And, for that reason TypeScript needs a security champion.
<blog-teal-text>Typed Language Types<blog-teal-text>
TypeScript is a strongly typed language. Languages can generally be divided between strongly and weakly typed. Strongly typed languages require explicit declarations to convert or compare between types. Weakly typed languages, on the other hand, allow comparison and conversion between types without any explicit declarations. Strong languages are better and more secure because they require that extra step in order to convert between languages. They won’t allow you to change a character into a number unless you force it to, this allows for the mitigation of errors and weaknesses such as the CWE-704 Incorrect Type Conversion or Cast.
TypeScript is also a statically typed language. Whether a language is considered static or dynamic is based on when types are checked within the language. A statically typed language will check types at compile time and a dynamically typed language will check types at runtime. Statically typed languages are more secure because they can find any potential type errors before they are propagated into the program while they are not yet exposed as exploitable vulnerabilities in a production application.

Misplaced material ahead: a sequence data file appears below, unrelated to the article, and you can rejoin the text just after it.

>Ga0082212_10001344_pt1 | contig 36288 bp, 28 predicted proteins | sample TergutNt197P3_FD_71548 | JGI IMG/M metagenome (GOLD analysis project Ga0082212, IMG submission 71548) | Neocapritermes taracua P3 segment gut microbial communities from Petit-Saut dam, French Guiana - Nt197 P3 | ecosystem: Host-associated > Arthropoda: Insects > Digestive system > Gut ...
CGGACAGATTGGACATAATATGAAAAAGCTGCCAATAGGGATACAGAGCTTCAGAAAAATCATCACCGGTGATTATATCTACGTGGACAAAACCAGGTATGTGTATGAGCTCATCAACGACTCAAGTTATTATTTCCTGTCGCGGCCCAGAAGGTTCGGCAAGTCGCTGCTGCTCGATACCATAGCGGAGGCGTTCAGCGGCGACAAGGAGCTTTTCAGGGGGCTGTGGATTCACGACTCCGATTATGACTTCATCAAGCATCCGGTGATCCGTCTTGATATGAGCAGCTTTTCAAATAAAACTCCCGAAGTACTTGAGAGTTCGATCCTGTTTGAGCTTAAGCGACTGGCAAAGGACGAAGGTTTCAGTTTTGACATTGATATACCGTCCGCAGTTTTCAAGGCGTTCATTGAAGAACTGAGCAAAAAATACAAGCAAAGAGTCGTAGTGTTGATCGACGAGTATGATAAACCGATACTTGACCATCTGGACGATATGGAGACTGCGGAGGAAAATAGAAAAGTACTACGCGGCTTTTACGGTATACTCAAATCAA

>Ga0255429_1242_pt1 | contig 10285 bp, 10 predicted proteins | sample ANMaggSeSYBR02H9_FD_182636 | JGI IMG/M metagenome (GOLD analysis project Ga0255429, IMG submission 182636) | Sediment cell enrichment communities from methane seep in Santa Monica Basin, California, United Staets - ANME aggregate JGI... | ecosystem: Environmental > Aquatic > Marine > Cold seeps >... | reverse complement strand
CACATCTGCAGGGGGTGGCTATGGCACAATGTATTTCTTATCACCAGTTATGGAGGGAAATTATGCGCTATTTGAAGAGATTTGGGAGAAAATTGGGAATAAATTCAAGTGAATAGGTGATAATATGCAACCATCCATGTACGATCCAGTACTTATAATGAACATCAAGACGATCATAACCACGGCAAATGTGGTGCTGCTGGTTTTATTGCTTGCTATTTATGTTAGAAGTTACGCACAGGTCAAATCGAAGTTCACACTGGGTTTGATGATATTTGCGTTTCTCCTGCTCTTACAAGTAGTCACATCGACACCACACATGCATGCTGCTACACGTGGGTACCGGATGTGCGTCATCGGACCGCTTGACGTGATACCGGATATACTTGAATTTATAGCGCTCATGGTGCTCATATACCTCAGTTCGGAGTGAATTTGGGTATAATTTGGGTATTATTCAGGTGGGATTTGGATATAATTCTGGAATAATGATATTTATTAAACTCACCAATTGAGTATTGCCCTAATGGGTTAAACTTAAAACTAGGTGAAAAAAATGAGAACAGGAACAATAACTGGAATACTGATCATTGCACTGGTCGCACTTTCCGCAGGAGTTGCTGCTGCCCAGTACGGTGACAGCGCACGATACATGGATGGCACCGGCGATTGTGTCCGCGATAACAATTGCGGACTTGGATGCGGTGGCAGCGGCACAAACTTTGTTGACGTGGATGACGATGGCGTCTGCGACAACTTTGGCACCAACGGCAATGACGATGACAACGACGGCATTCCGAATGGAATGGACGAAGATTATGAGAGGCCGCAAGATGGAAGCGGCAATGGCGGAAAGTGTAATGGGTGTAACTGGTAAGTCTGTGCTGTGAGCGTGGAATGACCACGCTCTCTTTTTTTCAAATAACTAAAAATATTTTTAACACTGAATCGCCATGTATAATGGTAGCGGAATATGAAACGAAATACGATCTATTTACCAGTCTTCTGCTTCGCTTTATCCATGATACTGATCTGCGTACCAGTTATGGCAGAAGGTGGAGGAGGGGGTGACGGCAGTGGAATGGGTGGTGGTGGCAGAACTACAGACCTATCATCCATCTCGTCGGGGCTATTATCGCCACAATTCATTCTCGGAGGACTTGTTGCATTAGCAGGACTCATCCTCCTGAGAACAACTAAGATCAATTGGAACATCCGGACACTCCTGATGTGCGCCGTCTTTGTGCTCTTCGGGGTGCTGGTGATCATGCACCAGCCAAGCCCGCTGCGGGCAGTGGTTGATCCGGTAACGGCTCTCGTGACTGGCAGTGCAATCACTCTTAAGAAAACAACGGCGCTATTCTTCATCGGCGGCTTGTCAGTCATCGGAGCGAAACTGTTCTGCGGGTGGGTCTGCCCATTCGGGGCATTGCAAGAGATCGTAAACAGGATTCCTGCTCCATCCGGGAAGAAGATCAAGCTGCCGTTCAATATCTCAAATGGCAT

<blog-teal-text>TypeScript Wins Security<blog-teal-text>
Across the Internet, there is plenty of dislike for TypeScript. Here’s how security wins against the eleven popular reasons developers disapprove of TypeScript.
<blog-teal-text>1.<blog-teal-text> TypeScript increases project compilation time from 1 second to 3-4 seconds.
<blog-cyan-text>TypeScript Security Win:<blog-cyan-text> The compiler finds errors during compile time, preventing them from propagating to runtime.
<blog-teal-text>2.<blog-teal-text> TypeScript requires a minimum of 30% more code.
While more code is written, you are generating more code to increase security. The extra code defines types and adds type checks and validation functions. Types define what input is allowed into an object; not having types can cause errors and potential security weaknesses. In TypeScript, the types are strings, numbers, and interfaces, which can help define the syntax of future type checks and input validation. Writing extra code upfront to define types and ensure type safety can help save time by preventing developers from having to fix type errors later.
Fixing type errors in languages without static, strict types is difficult - you have to figure out where in the code the error is generating from, how to fix it, and determine if any other errors resulted from the fix, all without the help of the IDE or the language itself. While in a strict static typed language, it will prevent these issues entirely and report any additional errors during compilation.
<blog-cyan-text>TypeScript Security Win:<blog-cyan-text> Types provide a controlled way to define the input you expect for a particular variable or data structure.